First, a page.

Quantitative easing has widespread and unequal consequences on banks in the United States. The Federal Reserve has purchased billions upon billions of dollars in assets from certain large commercial banks and other depository institutions. The recipients of these funds see their reserves inflated and they can make additional loans that they otherwise would not have been able to make. On a macroeconomic level, quantitative easing helps to push down interest rates. In turn, banks across the entire country pay less interest money on their deposit accounts and charge lower interest rates on their loans.

One other possible (though difficult to measure) impact of quantitative easing on banks would occur on a bank's investment portfolio. Banks have investments as well, often using depositor funds to purchase assets in lieu of making additional loans. These bank investments would be just as affected as any others if the Fed's quantitative easing program ended up distorting financial markets.

In 2013, consulting firm McKinsey & Company conducted a survey on the distributional effects and risks of quantitative easing in the U.S. and elsewhere. It concluded that the ultra-low interest rates generated by central bank policy have correlated with reduced profitability of eurozone banks and banks in the United Kingdom; banks in the U.S., however, saw a large increase in effective net interest margins and interest income. Part of this could be explained by the fact that borrowing costs dropped more precipitously in the U.S. than elsewhere, but that hypothesis is not completely verifiable.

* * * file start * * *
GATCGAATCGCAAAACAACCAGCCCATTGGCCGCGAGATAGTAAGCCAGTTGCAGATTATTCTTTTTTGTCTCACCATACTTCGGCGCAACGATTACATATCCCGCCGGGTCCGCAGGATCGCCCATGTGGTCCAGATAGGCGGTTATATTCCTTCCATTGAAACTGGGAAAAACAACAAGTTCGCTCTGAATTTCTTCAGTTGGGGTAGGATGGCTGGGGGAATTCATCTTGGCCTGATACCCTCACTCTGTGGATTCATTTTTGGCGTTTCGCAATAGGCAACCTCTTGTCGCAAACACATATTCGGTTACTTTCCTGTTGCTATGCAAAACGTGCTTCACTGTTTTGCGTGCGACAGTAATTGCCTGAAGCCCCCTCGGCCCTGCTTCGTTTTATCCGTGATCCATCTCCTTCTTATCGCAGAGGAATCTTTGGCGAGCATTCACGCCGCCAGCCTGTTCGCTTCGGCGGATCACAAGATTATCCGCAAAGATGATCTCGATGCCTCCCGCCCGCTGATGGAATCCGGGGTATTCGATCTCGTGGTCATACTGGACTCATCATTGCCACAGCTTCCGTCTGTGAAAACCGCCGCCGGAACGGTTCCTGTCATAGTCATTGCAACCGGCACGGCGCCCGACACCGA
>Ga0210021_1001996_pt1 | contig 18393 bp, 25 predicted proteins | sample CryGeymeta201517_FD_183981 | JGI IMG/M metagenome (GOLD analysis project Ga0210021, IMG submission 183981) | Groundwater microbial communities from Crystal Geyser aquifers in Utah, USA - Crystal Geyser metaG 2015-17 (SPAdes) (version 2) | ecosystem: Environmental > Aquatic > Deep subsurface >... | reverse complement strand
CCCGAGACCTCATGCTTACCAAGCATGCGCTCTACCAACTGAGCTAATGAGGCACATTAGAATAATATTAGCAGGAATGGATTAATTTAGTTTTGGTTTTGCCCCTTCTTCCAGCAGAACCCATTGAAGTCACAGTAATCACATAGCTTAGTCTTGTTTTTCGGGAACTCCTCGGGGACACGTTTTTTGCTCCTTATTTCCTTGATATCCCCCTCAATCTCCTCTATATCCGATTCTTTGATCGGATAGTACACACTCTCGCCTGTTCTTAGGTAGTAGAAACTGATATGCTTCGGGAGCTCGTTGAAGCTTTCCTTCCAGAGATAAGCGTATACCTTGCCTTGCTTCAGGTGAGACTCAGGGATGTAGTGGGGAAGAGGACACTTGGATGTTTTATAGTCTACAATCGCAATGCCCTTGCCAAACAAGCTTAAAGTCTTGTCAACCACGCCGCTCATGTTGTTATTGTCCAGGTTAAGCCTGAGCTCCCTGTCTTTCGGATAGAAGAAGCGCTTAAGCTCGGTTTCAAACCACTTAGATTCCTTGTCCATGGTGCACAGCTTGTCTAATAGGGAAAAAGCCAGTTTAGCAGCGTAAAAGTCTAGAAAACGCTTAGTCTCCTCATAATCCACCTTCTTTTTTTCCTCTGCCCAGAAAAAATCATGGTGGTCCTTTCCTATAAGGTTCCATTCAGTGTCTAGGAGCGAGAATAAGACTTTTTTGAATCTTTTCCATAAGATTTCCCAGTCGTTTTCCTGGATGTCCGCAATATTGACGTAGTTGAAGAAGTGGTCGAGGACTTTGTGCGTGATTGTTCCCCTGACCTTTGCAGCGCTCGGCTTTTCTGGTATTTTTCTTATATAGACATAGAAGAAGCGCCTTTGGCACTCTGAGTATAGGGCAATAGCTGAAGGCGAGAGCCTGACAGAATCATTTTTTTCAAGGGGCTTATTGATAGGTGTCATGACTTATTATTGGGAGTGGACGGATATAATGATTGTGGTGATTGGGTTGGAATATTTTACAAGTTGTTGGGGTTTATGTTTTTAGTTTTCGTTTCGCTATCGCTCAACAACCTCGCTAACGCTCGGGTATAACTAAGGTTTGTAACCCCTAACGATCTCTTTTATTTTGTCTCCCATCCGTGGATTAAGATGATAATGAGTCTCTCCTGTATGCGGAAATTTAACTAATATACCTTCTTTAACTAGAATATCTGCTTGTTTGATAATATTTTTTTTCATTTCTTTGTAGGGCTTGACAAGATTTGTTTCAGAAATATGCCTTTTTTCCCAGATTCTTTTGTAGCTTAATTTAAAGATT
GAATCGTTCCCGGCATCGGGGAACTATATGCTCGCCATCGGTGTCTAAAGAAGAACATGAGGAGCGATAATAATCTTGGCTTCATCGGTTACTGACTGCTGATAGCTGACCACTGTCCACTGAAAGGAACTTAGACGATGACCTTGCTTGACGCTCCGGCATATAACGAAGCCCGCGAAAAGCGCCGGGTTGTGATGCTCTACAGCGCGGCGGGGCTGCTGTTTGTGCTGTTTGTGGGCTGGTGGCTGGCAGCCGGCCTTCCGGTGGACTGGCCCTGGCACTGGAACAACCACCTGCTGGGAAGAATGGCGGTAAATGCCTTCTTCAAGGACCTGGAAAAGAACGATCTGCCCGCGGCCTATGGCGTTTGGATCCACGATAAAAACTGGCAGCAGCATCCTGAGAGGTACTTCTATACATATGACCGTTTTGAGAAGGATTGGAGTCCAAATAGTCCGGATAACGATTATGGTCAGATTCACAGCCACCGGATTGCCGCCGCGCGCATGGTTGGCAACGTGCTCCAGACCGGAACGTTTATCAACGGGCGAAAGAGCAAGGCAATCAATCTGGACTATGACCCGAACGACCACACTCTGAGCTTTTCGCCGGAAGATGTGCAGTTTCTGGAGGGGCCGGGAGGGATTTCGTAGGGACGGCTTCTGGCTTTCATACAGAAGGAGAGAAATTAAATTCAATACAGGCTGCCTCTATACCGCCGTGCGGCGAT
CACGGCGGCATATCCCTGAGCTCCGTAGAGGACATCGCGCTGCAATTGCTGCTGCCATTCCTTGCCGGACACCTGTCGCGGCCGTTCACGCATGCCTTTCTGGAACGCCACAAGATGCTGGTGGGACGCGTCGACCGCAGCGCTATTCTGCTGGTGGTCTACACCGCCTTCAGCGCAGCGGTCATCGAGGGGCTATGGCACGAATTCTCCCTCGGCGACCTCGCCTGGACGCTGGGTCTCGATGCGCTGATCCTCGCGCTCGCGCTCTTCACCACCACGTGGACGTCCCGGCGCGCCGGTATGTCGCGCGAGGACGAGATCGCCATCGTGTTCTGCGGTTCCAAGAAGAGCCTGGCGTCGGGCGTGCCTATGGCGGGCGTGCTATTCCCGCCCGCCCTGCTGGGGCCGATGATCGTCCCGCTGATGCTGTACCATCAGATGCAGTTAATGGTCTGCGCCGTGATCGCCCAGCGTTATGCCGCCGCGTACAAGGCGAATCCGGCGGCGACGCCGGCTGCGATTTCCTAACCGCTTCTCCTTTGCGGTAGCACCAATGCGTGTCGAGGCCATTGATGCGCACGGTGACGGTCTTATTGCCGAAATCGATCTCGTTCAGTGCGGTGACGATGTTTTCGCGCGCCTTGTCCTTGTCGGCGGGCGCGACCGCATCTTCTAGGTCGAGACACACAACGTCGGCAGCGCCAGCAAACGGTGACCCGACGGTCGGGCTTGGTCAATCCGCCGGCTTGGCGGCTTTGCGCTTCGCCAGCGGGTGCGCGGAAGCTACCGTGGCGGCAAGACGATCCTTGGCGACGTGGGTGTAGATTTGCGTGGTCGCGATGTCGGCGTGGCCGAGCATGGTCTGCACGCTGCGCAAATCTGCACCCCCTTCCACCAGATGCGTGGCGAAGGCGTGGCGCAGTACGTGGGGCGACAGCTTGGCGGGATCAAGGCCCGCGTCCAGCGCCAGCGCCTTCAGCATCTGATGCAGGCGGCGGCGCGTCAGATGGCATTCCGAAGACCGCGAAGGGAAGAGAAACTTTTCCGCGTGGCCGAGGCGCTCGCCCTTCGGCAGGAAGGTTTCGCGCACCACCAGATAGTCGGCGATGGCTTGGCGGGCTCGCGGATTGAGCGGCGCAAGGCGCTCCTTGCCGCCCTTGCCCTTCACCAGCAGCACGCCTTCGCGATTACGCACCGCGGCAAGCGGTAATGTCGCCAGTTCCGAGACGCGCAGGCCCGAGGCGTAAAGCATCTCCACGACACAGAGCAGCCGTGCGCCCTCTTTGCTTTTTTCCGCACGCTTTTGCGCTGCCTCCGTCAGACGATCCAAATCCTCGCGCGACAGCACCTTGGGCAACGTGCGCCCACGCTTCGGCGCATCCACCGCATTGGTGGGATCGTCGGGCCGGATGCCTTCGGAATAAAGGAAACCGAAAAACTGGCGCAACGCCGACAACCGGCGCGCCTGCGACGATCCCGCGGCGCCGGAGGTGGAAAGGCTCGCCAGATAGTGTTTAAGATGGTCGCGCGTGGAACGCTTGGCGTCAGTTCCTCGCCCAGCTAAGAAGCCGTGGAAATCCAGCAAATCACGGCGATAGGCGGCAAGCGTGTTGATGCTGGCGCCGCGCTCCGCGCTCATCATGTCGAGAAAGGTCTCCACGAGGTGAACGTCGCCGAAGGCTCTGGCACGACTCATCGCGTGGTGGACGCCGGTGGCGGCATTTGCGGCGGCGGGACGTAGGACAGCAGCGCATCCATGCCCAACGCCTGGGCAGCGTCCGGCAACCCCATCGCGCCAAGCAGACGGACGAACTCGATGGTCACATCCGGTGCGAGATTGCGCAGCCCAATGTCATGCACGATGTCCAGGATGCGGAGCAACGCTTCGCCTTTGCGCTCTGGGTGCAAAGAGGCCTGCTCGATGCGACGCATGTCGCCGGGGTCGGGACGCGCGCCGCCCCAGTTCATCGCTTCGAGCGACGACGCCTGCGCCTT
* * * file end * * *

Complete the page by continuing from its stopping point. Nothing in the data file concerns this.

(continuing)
At the same time that quantitative easing was implemented in the U.S., the Federal Reserve raised the interest rate it would pay to lenders who deposited bank reserves at the Fed. This was a curious move, because it would seem contrary to the Fed's stated policy of increasing the availability of loanable funds in the market. Regardless, bank reserves rose exponentially in the face of quantitative easing. Of course, not all banks received quantitative easing funds, and not all banks can park large deposits at the Fed. Those banks that were not so fortunate could find themselves at a competitive disadvantage.

Generally speaking, though, banks in the U.S. appear to have enjoyed more liquidity and higher margins on their interest transactions. Bond prices rose sharply in the years following the first quantitative easing program; this benefits large banks that tend to either hold or sell bonds. Since not all banks can share in these benefits equally, quantitative easing results in a transfer of competitive power between different lending institutions.

Some believe that the Fed has created a moral hazard by propping up banks that made poor investments in the past. With more than $4 trillion of credit borrowed from banks, the Fed is also paying interest on a huge balance sheet that makes it easier for banks to absorb risky financial decisions.

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